BOSTON (SHNS) – It would be a “damn shame” if instead of allowing marijuana companies to resume operations in Massachusetts the state had to establish a forgivable loan fund for an industry that doesn’t qualify for federal aid, the Senate chair of the Cannabis Policy Committee said Tuesday.
Sen. Sonia Chang-Diaz testified in support Tuesday morning of a bill (S 2643) that would create a Massachusetts Paycheck Protection Program for businesses ineligible for the federal program, which awards loans to small businesses that can be forgiven and converted to grants if a business maintains its payroll.
Though the Jamaica Plain Democrat supports the “spirit” of the bill, Chang-Diaz said her preferred method of helping small cannabis companies is for Gov. Charlie Baker to allow non-medical marijuana businesses to re-open.
“I think it would be a damn shame, honestly, if we have to end up going there as a state because it would be a self-inflicted wound. The adult-use, recreational marijuana industry is one that … stands at the ready to meet the needs of the consumer public in a safe way on par, if not even under greater public health strictures, than their peers in the alcohol industry and in the restaurant industry,” Chang-Diaz said during a virtual hearing of the Joint Committee on Community Development and Small Business.
“It is well within our reach as a commonwealth to allow these retailers to reopen on a by-appointment-only basis, on a curbside pickup basis, serving only Massachusetts ID holders,” she said.
Since Baker ordered the closure of all non-essential businesses starting March 24, only registered patients in the state’s medical marijuana program have been able to buy marijuana legally. The governor has resisted calls to follow the lead of other states and allow recreational operations — not just sales, but everything else that goes into producing marijuana and marijuana products — to resume as an essential service. He has expressed concern about out-of-state consumers traveling to Massachusetts.
“To use a term of art, I just think it’s bananas that we are not allowing these retailers to open again in a way that is safe, that is controlled and that can serve the greater needs of the commonwealth in this time of emergency,” Chang-Diaz said.
Asked Tuesday afternoon about the possibility of non-medical marijuana businesses being allowed to reopen with restrictions like limiting sales to Massachusetts residents or requiring customers to make appointments ahead of time, Baker said he would leave that type of decision up the re-opening advisory group Lt. Gov. Karyn Polito is leading.
“I think those folks are coming in to see the advisory board soon,” he said.
Chuck Saba, the head of beWell Organic Medicine, described for the committee what it’s like to be in a position of contributing to the state and federal government through taxes only to be denied help when his business takes a hit due to the pandemic.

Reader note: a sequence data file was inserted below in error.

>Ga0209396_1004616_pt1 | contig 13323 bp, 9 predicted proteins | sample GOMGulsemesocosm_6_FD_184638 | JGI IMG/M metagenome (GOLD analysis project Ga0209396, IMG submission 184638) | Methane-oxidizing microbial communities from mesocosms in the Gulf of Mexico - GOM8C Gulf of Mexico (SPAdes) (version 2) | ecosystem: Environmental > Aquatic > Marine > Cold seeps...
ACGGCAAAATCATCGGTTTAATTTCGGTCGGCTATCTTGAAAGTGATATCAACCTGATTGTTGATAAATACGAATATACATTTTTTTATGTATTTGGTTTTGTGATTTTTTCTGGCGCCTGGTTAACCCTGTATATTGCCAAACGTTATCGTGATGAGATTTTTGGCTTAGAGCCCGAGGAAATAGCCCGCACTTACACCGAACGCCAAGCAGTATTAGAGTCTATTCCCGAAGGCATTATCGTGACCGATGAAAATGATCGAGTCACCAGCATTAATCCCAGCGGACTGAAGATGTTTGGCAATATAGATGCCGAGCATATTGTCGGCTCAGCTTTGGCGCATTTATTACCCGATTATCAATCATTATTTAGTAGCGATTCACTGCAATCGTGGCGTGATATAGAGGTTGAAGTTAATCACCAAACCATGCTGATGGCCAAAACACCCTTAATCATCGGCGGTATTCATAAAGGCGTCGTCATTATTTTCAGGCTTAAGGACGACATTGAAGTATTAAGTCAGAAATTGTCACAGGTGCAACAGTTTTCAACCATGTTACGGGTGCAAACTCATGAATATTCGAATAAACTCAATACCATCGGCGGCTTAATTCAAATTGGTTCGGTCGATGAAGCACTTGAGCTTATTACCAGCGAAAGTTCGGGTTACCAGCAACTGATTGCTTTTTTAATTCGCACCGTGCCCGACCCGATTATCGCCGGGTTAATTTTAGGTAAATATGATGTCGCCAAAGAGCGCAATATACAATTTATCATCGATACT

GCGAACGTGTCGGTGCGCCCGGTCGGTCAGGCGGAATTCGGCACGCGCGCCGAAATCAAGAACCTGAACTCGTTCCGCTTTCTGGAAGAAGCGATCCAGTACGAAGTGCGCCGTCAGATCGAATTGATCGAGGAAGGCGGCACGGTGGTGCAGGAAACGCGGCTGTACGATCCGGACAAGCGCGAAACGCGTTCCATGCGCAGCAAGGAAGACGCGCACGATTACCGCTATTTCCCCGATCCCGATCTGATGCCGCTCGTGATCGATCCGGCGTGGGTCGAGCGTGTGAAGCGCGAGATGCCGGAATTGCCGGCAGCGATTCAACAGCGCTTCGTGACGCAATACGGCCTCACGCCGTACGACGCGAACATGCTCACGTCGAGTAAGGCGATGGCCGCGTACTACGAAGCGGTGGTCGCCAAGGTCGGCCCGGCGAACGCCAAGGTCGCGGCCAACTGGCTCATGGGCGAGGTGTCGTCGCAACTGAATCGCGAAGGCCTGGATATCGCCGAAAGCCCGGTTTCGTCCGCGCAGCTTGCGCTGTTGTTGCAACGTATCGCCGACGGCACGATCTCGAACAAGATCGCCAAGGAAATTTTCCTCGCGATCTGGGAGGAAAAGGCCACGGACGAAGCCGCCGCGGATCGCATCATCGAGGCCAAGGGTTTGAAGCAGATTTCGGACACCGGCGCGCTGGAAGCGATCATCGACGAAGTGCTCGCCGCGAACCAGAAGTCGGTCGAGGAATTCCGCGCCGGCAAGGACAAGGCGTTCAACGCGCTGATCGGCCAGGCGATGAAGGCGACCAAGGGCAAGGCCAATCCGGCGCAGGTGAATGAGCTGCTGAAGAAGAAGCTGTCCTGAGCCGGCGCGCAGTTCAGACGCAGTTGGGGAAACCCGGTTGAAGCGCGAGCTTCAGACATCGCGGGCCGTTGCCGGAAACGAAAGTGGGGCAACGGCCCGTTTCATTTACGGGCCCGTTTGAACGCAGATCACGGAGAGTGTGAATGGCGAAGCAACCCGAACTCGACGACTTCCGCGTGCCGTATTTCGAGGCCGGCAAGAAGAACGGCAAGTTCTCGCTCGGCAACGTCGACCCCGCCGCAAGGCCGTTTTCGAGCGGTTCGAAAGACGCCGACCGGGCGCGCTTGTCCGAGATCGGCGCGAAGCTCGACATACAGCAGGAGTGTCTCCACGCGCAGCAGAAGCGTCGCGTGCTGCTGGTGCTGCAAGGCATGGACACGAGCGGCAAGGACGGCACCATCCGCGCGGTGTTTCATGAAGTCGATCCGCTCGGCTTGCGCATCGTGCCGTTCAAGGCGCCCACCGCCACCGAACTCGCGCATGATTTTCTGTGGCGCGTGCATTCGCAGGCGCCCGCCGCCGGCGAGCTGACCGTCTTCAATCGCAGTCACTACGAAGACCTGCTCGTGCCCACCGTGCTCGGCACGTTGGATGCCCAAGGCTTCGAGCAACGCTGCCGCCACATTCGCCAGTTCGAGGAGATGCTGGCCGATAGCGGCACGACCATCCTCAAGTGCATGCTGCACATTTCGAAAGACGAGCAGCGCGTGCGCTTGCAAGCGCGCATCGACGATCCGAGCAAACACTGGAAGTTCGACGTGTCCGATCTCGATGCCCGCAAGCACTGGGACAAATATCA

“Even though we are a legal LLC producing cannabis legally in Massachusetts, paying taxes to the state and federal government with a legal and valid payroll company, beWell and other cannabis legal facilities have no access to any of the federal emergency relief simply because of the nature of our business,” he said. “We are legal, but we are not treated like other legal businesses. This leaves us and our team members extremely vulnerable.”
The bill (S 2643) filed by Methuen Sen. Diana DiZoglio is not specific to the cannabis industry, but seeks to provide a source of aid to many of the Massachusetts businesses that were denied federal funding.
“It is absolutely something that is focusing on all small businesses that may have an issue obtaining those benefits from the federal government,” DiZoglio, who chaired Tuesday’s virtual hearing, said. “The PPP at the state level would be something that is meant to be helpful to all small businesses that are ineligible for federal benefits for whatever reasons.”
Saba and other marijuana business operators said they are small businesses just like so many others that are able to access the federal aid. Ellen Rosenfeld, president of CommCan, detailed for the committee the payments her company makes to its host communities — Millis, Southborough and Medway — and what it pays to the state and federal government in taxes and fees.
Rosenfeld said her company in 2019 paid $500,000 to the federal government, $420,000 to the state and $430,000 to its host towns. If her company could get a PPP loan, it would be for about $400,000, she said.
“That is less than each entity — the feds, the state and the towns — received from CommCan in 2019. We cannot borrow money. We pay our employees more than minimum wage and we provide benefits. We have implemented every safety protocol that has been suggested, mandated and warranted. We have allowed our employees to self-quarantine for any reason. They have told us that they feel protected and have expressed their gratitude for being employed during this time,” she said. “We will continue to do all of those things … but it would be a lot easier with a little help.”
Cannabis businesses are just one category that do not qualify for federal aid, but representatives from a variety of other sectors testified in favor of DiZoglio’s bill Tuesday.
“The chamber of commerce, as a 501(c)(6), was not eligible for the funding that was put forward by the federal government,” Mark Iannuccillo, vice president of the Greater Newburyport Chamber of Commerce, said. “The chamber has found itself now in the situation where we have collected about 10 percent of our membership dues, all of our events have come to a grinding halt, and the future of our organization remains uncertain.”